Potato Exports to Asia Are on the Rise
Snacking potato products are in growth across Asia, driven by busy urban workers, consuming on the go, AHDB’s latest Market Intelligence Horizon report has revealed recently. Across the region, diets are shifting from fresh table potatoes to processed products. Domestic processing capacity and production of processing potato varieties is often insufficient to meet this growing demand, leaving many countries reliant on imported products. Frozen potato products are in hot demand in regions where Western-style fast-food restaurants are becoming more common.
Foodservice is driving demand for frozen potato products, with French fries becoming more popular with customers who have increasingly Westernized diets. Japan imports the highest amount of frozen potato products in the region, shipping 354,000 tons in 2018, nearly all of which were French fries. Most of the domestic potato supply is consumed as table potatoes, with only 1% going into the production of French fries.
The US supplies the bulk of frozen French fry imports, but under the new EU–Japan trade deal, tariffs will be slowly reduced to zero over the next four years, making EU exports more competitive. Post-Brexit, the UK has an opportunity to discuss access rights but should be aware of these types of existing EU trade deals.
China and South Korea have also seen strong growth in the import of frozen potato products as consumption expands beyond quick service restaurants (QSR) to become more mainstream. In China, most QSR outlets serve Chinese cuisine (75%), but American is the second most popular cuisine type (13%), according to figures from GlobalData.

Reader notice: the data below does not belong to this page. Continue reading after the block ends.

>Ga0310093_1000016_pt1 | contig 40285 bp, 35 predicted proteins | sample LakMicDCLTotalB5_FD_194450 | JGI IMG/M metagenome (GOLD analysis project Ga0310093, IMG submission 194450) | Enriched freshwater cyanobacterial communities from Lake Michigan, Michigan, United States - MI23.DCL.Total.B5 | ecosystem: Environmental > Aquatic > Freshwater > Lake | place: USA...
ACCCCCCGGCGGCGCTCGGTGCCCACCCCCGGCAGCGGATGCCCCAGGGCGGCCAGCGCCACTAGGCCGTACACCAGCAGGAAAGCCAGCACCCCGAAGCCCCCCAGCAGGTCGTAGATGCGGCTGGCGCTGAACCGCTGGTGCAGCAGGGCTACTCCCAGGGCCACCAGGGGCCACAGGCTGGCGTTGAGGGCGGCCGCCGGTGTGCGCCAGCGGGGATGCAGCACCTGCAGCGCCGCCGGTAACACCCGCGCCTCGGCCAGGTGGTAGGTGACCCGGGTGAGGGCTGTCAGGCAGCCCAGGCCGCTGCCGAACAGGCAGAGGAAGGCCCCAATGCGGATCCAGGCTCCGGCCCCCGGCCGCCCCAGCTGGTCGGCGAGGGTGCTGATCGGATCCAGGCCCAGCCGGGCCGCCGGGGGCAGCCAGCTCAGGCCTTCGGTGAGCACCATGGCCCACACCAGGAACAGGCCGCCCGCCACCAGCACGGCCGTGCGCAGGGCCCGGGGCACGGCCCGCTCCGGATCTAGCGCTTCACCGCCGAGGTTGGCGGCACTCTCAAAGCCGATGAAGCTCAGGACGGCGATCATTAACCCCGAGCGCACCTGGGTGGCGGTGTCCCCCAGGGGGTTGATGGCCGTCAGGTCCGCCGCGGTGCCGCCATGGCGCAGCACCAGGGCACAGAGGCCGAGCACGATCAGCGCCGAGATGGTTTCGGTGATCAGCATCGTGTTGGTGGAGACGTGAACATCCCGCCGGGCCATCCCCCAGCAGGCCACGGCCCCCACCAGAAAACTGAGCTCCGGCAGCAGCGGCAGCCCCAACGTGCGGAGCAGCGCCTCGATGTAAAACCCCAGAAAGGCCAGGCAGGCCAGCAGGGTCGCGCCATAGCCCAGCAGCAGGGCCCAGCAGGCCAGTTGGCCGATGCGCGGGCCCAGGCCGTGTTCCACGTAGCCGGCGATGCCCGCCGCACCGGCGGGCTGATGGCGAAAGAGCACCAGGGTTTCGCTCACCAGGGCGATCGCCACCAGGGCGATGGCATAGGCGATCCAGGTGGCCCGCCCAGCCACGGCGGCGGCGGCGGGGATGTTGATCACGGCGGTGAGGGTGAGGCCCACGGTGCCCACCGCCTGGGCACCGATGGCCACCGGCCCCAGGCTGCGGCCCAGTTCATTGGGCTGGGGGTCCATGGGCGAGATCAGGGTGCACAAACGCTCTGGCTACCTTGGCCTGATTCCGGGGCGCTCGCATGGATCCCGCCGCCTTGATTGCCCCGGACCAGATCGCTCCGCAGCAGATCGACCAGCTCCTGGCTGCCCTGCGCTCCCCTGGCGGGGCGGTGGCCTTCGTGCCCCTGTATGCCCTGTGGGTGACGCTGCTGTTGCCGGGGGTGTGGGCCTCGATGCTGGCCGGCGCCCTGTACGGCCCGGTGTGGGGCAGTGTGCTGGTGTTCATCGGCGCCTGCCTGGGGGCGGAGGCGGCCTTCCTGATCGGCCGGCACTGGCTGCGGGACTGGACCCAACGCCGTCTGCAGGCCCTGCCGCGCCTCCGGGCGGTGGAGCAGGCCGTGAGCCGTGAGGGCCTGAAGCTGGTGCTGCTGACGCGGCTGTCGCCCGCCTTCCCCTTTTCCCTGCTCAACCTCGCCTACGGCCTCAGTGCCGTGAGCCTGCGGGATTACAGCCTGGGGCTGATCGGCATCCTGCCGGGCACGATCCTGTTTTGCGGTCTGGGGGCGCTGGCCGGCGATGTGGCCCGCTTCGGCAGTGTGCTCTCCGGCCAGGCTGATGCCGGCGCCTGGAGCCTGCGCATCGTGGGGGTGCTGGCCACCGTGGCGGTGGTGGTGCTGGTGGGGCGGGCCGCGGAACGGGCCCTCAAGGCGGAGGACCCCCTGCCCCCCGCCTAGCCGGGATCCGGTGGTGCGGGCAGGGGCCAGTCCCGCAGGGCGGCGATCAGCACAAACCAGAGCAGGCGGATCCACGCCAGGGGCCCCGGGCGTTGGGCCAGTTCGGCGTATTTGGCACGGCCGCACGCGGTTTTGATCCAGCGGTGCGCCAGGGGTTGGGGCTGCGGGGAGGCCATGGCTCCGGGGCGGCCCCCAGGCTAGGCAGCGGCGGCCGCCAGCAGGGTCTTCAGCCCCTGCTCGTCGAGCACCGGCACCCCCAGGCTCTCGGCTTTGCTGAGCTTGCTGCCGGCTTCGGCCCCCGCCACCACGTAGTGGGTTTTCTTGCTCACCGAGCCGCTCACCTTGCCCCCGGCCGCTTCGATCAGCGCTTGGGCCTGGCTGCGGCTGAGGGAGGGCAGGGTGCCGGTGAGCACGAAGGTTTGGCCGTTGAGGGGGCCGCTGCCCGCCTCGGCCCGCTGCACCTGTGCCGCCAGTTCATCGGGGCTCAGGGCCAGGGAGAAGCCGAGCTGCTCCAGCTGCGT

The Snacking Phenomenon
Longer working hours and rising disposable incomes are expected to drive growth in savory snacking across Asia. India is a key market, with growing incomes and a cultural tradition of snacking between meals. The Indian savory snacking market is forecast to record a volume CAGR of 9.7% from 2017–2022 (GlobalData). Ethnic/traditional snacks take half of the value share in India, but potato chips make up 34% and processed snacks 11%.
Across the Asia-Pacific region, potato chips were worth USD6.2bn in 2017 and are forecast to grow to USD10bn by 2022, with India, China and Japan expected to contribute the most to growth. Flavors tend to reflect local cuisine – cheese and onion are unlikely to get Asian hearts racing. Spicy masala flavors are popular in India, while in Japan, seafood flavors are very common, including squid, seaweed and shrimp. Asian consumers also show a greater propensity for experimentation in their chips flavors – some more unusual seasonings include mint (India), cucumber, blueberry (both China), pickled plum (Japan) and Cola (Korea).